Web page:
Friday 8 July 2011

Respite care and Telecare

Anyone who cares for a severely disabled child, an elderly relative with Alzheimers, Parkinson's, etc. will know how important respite care can be. BBC Wales carried a report earlier this week on how a few Welsh authorities have been cutting respite provision, and it came as no surprise to residents of Carmarthenshire (slogan "improving the way we live") that our county is one of those leading the way towards the "Big Society" and a braver new future where people are told to stand on their own two feet.

No surprise either that Carmarthenshire County Council should deny that it has been cutting respite care to save money. Just as it recently announced that it was "developing" day clubs for the elderly by closing them, it is also busy changing the rules on eligibility for respite care. Here is Head of Integrated Services, Sheila Porter: "The service for accessing respite care has not changed, although we have applied the rules on eligibility to make it fairer for all".

Good to see that Sheila has passed her spin GCSE with flying colours.

Another service offered by the council is called Telecare. This involves installing electronic sensors in the homes of mainly elderly people to detect unusual patterns of movement, carbon monoxide, front doors left open, etc. For many it means the difference between independent living and moving into residential care or sheltered housing. So it's good for the people who use it and good for the council's finances.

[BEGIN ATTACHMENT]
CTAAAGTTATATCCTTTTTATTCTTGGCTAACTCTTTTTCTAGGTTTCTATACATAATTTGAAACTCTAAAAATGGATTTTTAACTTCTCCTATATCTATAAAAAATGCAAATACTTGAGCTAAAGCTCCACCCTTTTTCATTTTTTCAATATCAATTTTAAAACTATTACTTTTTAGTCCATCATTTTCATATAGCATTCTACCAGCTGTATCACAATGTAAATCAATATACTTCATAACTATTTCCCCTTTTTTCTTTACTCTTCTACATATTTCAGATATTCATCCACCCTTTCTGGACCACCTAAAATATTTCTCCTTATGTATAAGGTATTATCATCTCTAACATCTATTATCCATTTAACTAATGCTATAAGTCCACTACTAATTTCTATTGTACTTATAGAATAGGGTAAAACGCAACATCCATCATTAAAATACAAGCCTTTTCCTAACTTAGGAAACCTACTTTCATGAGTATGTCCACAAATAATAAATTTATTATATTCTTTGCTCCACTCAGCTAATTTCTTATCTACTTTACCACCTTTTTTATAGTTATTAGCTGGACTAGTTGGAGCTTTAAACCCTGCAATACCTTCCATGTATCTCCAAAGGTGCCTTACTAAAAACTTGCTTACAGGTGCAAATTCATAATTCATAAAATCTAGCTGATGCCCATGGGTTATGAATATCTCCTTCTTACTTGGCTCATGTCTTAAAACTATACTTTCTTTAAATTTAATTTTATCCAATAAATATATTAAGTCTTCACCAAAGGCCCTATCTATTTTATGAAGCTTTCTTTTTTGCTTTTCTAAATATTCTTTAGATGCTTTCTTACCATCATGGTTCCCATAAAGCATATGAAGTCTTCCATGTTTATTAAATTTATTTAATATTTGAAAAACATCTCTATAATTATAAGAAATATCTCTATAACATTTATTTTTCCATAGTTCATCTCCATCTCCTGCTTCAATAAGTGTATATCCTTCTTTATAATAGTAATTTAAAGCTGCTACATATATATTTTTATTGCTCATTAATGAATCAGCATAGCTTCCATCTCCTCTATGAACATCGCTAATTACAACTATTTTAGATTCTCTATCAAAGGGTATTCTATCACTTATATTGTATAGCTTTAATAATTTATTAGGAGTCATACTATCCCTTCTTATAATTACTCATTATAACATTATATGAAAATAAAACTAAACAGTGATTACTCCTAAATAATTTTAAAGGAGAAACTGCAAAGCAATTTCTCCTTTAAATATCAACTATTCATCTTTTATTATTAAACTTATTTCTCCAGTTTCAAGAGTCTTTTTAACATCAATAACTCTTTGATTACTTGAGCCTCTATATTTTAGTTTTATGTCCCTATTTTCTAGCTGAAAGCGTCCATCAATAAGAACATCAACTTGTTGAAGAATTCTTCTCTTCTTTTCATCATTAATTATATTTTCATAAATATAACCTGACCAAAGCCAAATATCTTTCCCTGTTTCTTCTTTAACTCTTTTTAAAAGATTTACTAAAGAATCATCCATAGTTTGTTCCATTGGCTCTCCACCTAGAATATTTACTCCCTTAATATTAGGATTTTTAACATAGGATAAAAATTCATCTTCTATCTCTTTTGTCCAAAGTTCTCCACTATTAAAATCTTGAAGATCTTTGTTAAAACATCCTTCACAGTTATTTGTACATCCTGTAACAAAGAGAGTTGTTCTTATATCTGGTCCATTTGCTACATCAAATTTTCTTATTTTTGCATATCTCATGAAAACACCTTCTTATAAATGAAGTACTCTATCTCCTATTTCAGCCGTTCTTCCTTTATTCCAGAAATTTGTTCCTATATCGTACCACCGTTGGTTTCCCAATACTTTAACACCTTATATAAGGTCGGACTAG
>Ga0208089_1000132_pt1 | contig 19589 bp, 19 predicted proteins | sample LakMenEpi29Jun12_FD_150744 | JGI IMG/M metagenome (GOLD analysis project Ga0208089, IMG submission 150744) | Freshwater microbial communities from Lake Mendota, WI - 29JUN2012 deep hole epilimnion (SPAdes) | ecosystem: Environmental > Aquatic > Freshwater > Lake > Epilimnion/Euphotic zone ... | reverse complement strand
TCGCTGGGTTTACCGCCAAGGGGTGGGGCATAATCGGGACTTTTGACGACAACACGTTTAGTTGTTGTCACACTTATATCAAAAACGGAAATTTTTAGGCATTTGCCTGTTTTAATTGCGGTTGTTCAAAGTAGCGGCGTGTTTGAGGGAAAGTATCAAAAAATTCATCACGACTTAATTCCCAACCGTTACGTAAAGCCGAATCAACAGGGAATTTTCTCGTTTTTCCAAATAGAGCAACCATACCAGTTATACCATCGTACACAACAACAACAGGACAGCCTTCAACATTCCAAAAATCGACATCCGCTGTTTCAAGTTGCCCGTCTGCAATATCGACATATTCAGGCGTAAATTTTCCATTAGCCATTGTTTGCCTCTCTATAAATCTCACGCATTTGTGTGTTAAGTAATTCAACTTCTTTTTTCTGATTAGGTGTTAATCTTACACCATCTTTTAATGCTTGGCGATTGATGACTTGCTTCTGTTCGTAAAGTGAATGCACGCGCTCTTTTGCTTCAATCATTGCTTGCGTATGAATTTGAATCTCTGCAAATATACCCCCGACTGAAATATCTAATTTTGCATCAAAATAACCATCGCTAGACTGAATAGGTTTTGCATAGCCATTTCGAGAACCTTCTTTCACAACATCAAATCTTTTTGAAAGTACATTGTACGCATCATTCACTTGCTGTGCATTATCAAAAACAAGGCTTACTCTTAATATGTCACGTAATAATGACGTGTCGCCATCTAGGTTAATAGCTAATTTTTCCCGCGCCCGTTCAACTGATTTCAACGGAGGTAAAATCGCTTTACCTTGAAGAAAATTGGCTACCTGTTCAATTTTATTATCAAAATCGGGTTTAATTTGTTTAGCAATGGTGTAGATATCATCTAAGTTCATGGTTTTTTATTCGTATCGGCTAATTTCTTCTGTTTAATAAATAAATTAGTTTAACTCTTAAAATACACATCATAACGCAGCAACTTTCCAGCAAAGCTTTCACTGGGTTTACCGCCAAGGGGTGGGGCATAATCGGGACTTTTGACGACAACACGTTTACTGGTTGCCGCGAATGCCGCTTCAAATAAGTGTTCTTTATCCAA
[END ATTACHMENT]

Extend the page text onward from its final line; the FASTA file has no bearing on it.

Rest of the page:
Recently the council decided to introduce charges for the scheme, and the rate has been set at a modest £2.59 per week. Not much, but for many of the people who use the service and for whom every penny counts, that is another big drain on their squeezed budgets.

The only record of the meeting where this was decided tells us only that the charges were agreed. More than likely, nobody present (i.e. the councillors we elect and pay to do these things) thought to ask how much it will cost the council to administer these charges. £2.59 or more quite possibly.

So the net effect is that the frail and vulnerable will be digging deep into their pockets to help pay for the county's bureaucracy.

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